Painless and secure SSH key management


SSH keys are great – they let you log into remote machines without typing your password every time. You should protect them with their own passphrases, though, so anyone who gets your key doesn’t automatically get access to all your shell accounts. This means you have to set up an ssh-agent to hold your keys. (Otherwise you’d have to type the key’s passphrase every time, and you haven’t achieved very much.)
It’s not obvious how best to manage the ssh-agent: When to start a new one, when to load new keys, etc. (Some systems like OS X will start an ssh-agent for you on login, which makes things a big simpler.)
My goal here is to describe a platform-independent setup that is secure enough for my purposes, and convenient to use. I think it might work well for others too.


Source this in your .bashrc, name your keys like ~/.ssh/*-key, and type kc when you want to load them.


  1. I don’t have to type my password every time I log into a remote machine with ssh.
  2. Conversely, I don’t want my credentials saved in memory forever. I want to be re-prompted from time to time.
  3. My credentials should be encrypted on-disk, so someone who grabs my hard drive or gets access to a backup doesn’t have unfettered access to them. (Here are some good notes about keeping your keys secure on disk.)
  4. I don’t want to use an extra program to manage things. I want to depend on ssh-agent, my .bashrc, and nothing else.
  5. The solution should work most Linux distros and OS X without modification.

Goals 1-3 are fairly general, and I think most people should want those things. Goals 4 and 5 are particular to my workflow, and are what prompted my solution.


See this file: ssh-agent, which is a simple modification of existing scripts that wrap ssh-agent.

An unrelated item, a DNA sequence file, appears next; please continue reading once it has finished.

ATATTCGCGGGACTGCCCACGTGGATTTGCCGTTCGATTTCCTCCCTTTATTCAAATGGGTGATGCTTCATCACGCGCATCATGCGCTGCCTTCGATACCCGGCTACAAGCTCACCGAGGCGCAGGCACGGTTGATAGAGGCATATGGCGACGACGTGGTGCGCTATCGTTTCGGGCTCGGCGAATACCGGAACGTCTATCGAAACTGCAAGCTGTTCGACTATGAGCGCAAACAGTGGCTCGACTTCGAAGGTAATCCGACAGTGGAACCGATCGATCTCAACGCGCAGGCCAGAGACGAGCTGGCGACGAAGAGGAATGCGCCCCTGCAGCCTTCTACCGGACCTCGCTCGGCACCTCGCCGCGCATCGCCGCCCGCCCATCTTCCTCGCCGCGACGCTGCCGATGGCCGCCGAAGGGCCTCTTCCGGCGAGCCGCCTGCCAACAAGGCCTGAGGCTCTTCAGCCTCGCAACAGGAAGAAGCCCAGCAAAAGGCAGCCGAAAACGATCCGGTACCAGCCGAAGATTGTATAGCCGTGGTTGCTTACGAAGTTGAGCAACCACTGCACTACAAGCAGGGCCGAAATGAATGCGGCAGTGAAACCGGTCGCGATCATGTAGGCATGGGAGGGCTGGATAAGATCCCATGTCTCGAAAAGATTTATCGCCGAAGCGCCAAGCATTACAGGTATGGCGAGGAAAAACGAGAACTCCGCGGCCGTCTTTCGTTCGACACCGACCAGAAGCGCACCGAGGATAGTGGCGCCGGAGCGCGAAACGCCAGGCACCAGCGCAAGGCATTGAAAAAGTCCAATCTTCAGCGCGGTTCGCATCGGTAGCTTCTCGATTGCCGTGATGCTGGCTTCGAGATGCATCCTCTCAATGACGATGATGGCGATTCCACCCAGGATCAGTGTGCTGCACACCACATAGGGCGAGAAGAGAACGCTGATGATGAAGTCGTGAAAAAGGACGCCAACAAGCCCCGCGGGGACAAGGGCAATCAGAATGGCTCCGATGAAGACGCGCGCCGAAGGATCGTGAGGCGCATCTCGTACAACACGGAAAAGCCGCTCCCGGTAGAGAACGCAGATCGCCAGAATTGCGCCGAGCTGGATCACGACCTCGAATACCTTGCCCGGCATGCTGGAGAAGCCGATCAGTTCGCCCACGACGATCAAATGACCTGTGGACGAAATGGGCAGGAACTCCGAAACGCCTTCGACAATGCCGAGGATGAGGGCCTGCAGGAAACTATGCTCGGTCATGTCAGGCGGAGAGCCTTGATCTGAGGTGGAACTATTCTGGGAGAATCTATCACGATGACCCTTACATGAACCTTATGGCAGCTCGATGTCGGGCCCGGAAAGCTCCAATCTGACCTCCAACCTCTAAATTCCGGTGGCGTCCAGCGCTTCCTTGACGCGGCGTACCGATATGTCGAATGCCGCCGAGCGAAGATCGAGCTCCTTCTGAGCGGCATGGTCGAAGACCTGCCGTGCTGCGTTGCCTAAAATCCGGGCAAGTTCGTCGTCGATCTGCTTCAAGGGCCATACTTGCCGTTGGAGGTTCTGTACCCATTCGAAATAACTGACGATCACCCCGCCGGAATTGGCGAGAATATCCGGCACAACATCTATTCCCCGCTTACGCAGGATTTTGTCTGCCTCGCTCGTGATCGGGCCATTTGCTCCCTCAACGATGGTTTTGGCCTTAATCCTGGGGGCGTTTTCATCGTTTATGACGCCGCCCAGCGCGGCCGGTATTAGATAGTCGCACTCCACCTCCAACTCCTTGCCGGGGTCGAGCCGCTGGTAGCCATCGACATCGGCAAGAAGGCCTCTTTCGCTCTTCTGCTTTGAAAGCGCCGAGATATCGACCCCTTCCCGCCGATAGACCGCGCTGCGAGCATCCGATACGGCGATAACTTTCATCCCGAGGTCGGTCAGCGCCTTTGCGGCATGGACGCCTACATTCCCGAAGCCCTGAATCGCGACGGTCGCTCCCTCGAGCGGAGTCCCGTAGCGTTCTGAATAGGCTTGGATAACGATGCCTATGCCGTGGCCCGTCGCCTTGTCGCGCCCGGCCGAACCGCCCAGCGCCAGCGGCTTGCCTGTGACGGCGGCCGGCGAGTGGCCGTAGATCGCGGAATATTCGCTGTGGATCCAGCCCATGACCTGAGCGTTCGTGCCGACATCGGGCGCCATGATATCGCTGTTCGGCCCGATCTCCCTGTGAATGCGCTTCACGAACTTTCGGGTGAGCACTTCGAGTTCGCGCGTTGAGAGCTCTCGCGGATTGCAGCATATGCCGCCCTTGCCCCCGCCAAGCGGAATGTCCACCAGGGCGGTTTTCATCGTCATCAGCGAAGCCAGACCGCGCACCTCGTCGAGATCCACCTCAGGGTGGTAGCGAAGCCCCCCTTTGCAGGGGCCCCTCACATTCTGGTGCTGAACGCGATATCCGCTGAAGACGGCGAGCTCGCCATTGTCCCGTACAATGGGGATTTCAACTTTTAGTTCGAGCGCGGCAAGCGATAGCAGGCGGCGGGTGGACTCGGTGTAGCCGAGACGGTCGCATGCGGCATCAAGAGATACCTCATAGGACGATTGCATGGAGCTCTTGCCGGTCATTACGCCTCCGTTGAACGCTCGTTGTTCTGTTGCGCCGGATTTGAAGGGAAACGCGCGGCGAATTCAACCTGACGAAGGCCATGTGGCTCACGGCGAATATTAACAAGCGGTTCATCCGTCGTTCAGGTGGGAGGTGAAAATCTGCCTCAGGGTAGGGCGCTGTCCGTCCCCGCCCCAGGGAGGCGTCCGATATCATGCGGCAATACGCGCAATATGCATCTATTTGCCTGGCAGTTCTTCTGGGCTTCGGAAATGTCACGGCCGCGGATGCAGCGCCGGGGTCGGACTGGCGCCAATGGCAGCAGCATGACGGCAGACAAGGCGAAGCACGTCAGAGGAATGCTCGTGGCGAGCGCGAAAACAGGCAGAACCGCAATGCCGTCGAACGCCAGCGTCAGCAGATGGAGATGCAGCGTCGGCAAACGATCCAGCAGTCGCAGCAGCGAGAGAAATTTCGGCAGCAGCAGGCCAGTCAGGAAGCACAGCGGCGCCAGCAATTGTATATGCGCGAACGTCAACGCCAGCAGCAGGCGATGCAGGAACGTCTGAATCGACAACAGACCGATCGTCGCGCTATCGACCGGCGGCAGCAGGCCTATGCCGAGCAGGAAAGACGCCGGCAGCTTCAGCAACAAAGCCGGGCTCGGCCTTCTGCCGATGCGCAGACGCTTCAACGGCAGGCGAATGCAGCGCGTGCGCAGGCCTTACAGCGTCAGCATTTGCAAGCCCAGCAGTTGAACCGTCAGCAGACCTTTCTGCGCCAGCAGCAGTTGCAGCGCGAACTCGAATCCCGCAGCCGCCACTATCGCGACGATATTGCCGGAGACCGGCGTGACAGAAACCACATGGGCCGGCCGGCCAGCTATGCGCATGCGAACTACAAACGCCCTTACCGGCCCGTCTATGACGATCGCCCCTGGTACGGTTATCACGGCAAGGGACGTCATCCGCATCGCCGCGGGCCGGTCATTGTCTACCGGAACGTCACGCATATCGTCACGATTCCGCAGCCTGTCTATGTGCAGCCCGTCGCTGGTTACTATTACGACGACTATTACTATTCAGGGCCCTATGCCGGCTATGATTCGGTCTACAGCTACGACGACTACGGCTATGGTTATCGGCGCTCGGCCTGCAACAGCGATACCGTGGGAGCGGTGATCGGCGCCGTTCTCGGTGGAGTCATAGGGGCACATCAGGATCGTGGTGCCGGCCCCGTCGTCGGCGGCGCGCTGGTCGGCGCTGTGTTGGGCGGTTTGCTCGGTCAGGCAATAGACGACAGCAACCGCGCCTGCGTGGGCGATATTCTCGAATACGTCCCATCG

Usage works like this:

The first time you open a terminal after restarting, you should see “Initializing new SSH agent…”. You shouldn’t see anything in subsequent terminals.
If you add a key, you can run kc again to load it up.
If something happens to the running ssh-agent, you’ll have to re-run kc in every running terminal window to load the new context.
It works like this:

  1. At login, it checks if an ssh-agent (launched by us) is running, and starts one if not.
  2. On demand, it load all keys into the running ssh-agent. (This might be because you just restarted your machine, or because your keys expired and you want to reload them. We’ll save them for 18 hours, because that will cause you to get re-prompted every day. They’ll usually expire overnight, so you’ll get prompted in the morning.)

This is is based heavily off of a gist by Michael Zedeler which did the agent management. I added the key-loading logic I wanted.



If you start multiple shells very quickly, you can trigger a race condition and start two ssh-agents. (This can happen, for instance, restoring a desktop session after a reboot on OS X.) Some locking would probably be useful. The workaround is to kill both ssh-agents and just start over.

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